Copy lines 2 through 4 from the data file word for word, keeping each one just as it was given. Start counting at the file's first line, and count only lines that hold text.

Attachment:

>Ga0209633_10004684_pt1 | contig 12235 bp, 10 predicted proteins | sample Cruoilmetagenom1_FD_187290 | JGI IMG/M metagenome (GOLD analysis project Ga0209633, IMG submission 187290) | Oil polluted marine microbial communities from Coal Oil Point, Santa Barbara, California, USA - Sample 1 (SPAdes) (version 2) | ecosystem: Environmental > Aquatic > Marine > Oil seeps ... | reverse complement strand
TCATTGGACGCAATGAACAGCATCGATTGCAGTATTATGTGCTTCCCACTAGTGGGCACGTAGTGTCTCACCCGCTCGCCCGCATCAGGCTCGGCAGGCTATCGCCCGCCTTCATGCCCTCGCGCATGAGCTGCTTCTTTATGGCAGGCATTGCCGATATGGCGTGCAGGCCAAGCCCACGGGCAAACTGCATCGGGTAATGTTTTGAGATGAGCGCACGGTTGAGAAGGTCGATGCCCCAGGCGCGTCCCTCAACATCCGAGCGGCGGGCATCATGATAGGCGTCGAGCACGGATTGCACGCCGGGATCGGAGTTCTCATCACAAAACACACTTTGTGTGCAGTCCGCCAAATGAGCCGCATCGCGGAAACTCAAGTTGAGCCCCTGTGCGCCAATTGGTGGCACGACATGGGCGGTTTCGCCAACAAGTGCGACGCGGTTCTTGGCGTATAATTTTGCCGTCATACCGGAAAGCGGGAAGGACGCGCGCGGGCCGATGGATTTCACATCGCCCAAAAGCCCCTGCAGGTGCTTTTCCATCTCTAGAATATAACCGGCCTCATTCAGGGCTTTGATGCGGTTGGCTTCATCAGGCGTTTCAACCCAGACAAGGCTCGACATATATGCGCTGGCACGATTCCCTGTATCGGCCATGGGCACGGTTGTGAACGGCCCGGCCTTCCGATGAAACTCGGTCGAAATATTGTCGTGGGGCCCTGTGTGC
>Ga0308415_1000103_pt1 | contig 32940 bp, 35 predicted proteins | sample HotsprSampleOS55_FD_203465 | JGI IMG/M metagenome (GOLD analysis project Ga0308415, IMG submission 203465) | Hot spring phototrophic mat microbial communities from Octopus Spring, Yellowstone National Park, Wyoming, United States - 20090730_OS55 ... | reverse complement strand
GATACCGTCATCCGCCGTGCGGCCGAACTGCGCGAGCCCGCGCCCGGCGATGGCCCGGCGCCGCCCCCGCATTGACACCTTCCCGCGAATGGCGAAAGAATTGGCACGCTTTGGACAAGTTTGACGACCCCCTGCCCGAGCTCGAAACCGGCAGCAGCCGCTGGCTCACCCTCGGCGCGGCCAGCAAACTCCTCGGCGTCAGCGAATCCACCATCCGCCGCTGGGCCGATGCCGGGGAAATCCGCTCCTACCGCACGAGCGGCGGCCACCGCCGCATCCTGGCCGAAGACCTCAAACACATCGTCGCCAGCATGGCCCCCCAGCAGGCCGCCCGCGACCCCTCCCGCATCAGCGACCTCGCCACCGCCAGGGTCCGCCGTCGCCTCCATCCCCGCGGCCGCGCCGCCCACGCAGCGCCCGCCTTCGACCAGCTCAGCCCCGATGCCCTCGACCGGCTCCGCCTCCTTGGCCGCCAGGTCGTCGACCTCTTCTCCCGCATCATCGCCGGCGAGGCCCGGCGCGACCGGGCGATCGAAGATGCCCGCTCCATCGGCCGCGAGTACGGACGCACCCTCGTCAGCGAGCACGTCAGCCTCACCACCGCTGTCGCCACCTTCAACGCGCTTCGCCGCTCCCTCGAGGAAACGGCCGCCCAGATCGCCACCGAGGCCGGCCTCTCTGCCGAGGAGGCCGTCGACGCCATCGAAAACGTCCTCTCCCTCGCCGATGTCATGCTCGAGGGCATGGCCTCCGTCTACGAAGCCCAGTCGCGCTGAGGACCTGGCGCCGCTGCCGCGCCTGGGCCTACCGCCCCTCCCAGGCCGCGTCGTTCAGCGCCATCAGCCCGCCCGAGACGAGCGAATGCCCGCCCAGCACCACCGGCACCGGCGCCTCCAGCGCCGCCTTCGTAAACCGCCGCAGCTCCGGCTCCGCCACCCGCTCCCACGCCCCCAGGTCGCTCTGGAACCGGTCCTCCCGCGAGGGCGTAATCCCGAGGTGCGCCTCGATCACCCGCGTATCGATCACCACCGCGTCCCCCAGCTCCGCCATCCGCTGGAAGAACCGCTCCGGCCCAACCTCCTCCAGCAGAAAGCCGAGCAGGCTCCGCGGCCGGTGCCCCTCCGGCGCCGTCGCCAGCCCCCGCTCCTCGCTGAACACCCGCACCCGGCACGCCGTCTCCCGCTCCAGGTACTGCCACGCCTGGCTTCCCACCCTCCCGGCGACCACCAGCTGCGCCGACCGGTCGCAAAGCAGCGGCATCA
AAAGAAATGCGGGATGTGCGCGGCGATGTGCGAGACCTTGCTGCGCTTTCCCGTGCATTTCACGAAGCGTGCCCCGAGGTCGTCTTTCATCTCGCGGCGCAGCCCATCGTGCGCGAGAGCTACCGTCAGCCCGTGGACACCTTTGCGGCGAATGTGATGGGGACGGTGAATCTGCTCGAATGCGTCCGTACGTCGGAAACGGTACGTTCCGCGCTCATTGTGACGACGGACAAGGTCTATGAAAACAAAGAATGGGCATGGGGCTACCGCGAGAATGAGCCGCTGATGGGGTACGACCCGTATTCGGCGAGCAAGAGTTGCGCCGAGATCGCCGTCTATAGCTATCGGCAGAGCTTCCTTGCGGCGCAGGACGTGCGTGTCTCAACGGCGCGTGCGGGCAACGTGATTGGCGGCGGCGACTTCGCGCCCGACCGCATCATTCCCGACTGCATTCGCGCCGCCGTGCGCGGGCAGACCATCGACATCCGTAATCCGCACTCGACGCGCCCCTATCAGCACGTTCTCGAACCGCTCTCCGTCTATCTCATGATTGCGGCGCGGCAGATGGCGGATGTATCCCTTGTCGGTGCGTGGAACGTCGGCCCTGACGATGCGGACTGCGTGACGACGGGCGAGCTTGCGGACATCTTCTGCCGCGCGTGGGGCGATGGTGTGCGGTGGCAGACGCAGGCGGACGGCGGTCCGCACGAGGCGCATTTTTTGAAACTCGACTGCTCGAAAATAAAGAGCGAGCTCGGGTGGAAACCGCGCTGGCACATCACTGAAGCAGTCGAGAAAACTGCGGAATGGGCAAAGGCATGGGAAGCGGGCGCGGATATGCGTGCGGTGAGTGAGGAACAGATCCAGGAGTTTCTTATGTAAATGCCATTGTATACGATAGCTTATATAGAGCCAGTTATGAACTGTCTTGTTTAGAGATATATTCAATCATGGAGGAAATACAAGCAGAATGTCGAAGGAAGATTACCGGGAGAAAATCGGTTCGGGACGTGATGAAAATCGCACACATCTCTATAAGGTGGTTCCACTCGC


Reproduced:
TCATTGGACGCAATGAACAGCATCGATTGCAGTATTATGTGCTTCCCACTAGTGGGCACGTAGTGTCTCACCCGCTCGCCCGCATCAGGCTCGGCAGGCTATCGCCCGCCTTCATGCCCTCGCGCATGAGCTGCTTCTTTATGGCAGGCATTGCCGATATGGCGTGCAGGCCAAGCCCACGGGCAAACTGCATCGGGTAATGTTTTGAGATGAGCGCACGGTTGAGAAGGTCGATGCCCCAGGCGCGTCCCTCAACATCCGAGCGGCGGGCATCATGATAGGCGTCGAGCACGGATTGCACGCCGGGATCGGAGTTCTCATCACAAAACACACTTTGTGTGCAGTCCGCCAAATGAGCCGCATCGCGGAAACTCAAGTTGAGCCCCTGTGCGCCAATTGGTGGCACGACATGGGCGGTTTCGCCAACAAGTGCGACGCGGTTCTTGGCGTATAATTTTGCCGTCATACCGGAAAGCGGGAAGGACGCGCGCGGGCCGATGGATTTCACATCGCCCAAAAGCCCCTGCAGGTGCTTTTCCATCTCTAGAATATAACCGGCCTCATTCAGGGCTTTGATGCGGTTGGCTTCATCAGGCGTTTCAACCCAGACAAGGCTCGACATATATGCGCTGGCACGATTCCCTGTATCGGCCATGGGCACGGTTGTGAACGGCCCGGCCTTCCGATGAAACTCGGTCGAAATATTGTCGTGGGGCCCTGTGTGC
>Ga0308415_1000103_pt1 | contig 32940 bp, 35 predicted proteins | sample HotsprSampleOS55_FD_203465 | JGI IMG/M metagenome (GOLD analysis project Ga0308415, IMG submission 203465) | Hot spring phototrophic mat microbial communities from Octopus Spring, Yellowstone National Park, Wyoming, United States - 20090730_OS55 ... | reverse complement strand
GATACCGTCATCCGCCGTGCGGCCGAACTGCGCGAGCCCGCGCCCGGCGATGGCCCGGCGCCGCCCCCGCATTGACACCTTCCCGCGAATGGCGAAAGAATTGGCACGCTTTGGACAAGTTTGACGACCCCCTGCCCGAGCTCGAAACCGGCAGCAGCCGCTGGCTCACCCTCGGCGCGGCCAGCAAACTCCTCGGCGTCAGCGAATCCACCATCCGCCGCTGGGCCGATGCCGGGGAAATCCGCTCCTACCGCACGAGCGGCGGCCACCGCCGCATCCTGGCCGAAGACCTCAAACACATCGTCGCCAGCATGGCCCCCCAGCAGGCCGCCCGCGACCCCTCCCGCATCAGCGACCTCGCCACCGCCAGGGTCCGCCGTCGCCTCCATCCCCGCGGCCGCGCCGCCCACGCAGCGCCCGCCTTCGACCAGCTCAGCCCCGATGCCCTCGACCGGCTCCGCCTCCTTGGCCGCCAGGTCGTCGACCTCTTCTCCCGCATCATCGCCGGCGAGGCCCGGCGCGACCGGGCGATCGAAGATGCCCGCTCCATCGGCCGCGAGTACGGACGCACCCTCGTCAGCGAGCACGTCAGCCTCACCACCGCTGTCGCCACCTTCAACGCGCTTCGCCGCTCCCTCGAGGAAACGGCCGCCCAGATCGCCACCGAGGCCGGCCTCTCTGCCGAGGAGGCCGTCGACGCCATCGAAAACGTCCTCTCCCTCGCCGATGTCATGCTCGAGGGCATGGCCTCCGTCTACGAAGCCCAGTCGCGCTGAGGACCTGGCGCCGCTGCCGCGCCTGGGCCTACCGCCCCTCCCAGGCCGCGTCGTTCAGCGCCATCAGCCCGCCCGAGACGAGCGAATGCCCGCCCAGCACCACCGGCACCGGCGCCTCCAGCGCCGCCTTCGTAAACCGCCGCAGCTCCGGCTCCGCCACCCGCTCCCACGCCCCCAGGTCGCTCTGGAACCGGTCCTCCCGCGAGGGCGTAATCCCGAGGTGCGCCTCGATCACCCGCGTATCGATCACCACCGCGTCCCCCAGCTCCGCCATCCGCTGGAAGAACCGCTCCGGCCCAACCTCCTCCAGCAGAAAGCCGAGCAGGCTCCGCGGCCGGTGCCCCTCCGGCGCCGTCGCCAGCCCCCGCTCCTCGCTGAACACCCGCACCCGGCACGCCGTCTCCCGCTCCAGGTACTGCCACGCCTGGCTTCCCACCCTCCCGGCGACCACCAGCTGCGCCGACCGGTCGCAAAGCAGCGGCATCA